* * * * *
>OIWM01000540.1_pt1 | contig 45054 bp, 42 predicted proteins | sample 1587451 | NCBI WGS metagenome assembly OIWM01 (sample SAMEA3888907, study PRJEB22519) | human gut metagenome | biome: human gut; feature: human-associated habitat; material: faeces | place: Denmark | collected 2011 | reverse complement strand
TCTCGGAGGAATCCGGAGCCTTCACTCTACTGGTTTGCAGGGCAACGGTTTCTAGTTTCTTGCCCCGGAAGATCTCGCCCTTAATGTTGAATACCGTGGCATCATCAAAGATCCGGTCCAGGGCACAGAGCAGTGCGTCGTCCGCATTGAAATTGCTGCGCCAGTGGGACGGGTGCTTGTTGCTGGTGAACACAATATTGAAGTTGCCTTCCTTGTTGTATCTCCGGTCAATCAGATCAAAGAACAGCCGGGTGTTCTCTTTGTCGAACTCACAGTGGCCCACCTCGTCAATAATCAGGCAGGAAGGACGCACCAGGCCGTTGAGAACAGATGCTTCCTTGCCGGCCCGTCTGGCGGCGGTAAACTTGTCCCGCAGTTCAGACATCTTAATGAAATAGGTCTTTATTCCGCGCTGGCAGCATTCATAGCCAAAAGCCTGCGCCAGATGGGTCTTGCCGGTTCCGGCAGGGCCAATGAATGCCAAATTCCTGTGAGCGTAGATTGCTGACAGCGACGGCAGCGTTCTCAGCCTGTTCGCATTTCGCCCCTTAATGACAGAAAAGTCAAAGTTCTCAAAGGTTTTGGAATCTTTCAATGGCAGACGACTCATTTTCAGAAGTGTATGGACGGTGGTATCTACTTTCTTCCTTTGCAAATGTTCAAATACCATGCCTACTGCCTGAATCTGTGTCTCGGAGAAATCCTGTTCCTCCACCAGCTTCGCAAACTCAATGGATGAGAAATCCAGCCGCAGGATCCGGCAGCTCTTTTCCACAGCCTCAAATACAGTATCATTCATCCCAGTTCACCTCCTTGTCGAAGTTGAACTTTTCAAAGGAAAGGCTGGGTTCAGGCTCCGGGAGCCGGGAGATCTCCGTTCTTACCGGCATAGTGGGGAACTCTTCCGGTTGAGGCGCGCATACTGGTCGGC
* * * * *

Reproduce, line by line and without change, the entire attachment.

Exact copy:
>OIWM01000540.1_pt1 | contig 45054 bp, 42 predicted proteins | sample 1587451 | NCBI WGS metagenome assembly OIWM01 (sample SAMEA3888907, study PRJEB22519) | human gut metagenome | biome: human gut; feature: human-associated habitat; material: faeces | place: Denmark | collected 2011 | reverse complement strand
TCTCGGAGGAATCCGGAGCCTTCACTCTACTGGTTTGCAGGGCAACGGTTTCTAGTTTCTTGCCCCGGAAGATCTCGCCCTTAATGTTGAATACCGTGGCATCATCAAAGATCCGGTCCAGGGCACAGAGCAGTGCGTCGTCCGCATTGAAATTGCTGCGCCAGTGGGACGGGTGCTTGTTGCTGGTGAACACAATATTGAAGTTGCCTTCCTTGTTGTATCTCCGGTCAATCAGATCAAAGAACAGCCGGGTGTTCTCTTTGTCGAACTCACAGTGGCCCACCTCGTCAATAATCAGGCAGGAAGGACGCACCAGGCCGTTGAGAACAGATGCTTCCTTGCCGGCCCGTCTGGCGGCGGTAAACTTGTCCCGCAGTTCAGACATCTTAATGAAATAGGTCTTTATTCCGCGCTGGCAGCATTCATAGCCAAAAGCCTGCGCCAGATGGGTCTTGCCGGTTCCGGCAGGGCCAATGAATGCCAAATTCCTGTGAGCGTAGATTGCTGACAGCGACGGCAGCGTTCTCAGCCTGTTCGCATTTCGCCCCTTAATGACAGAAAAGTCAAAGTTCTCAAAGGTTTTGGAATCTTTCAATGGCAGACGACTCATTTTCAGAAGTGTATGGACGGTGGTATCTACTTTCTTCCTTTGCAAATGTTCAAATACCATGCCTACTGCCTGAATCTGTGTCTCGGAGAAATCCTGTTCCTCCACCAGCTTCGCAAACTCAATGGATGAGAAATCCAGCCGCAGGATCCGGCAGCTCTTTTCCACAGCCTCAAATACAGTATCATTCATCCCAGTTCACCTCCTTGTCGAAGTTGAACTTTTCAAAGGAAAGGCTGGGTTCAGGCTCCGGGAGCCGGGAGATCTCCGTTCTTACCGGCATAGTGGGGAACTCTTCCGGTTGAGGCGCGCATACTGGTCGGC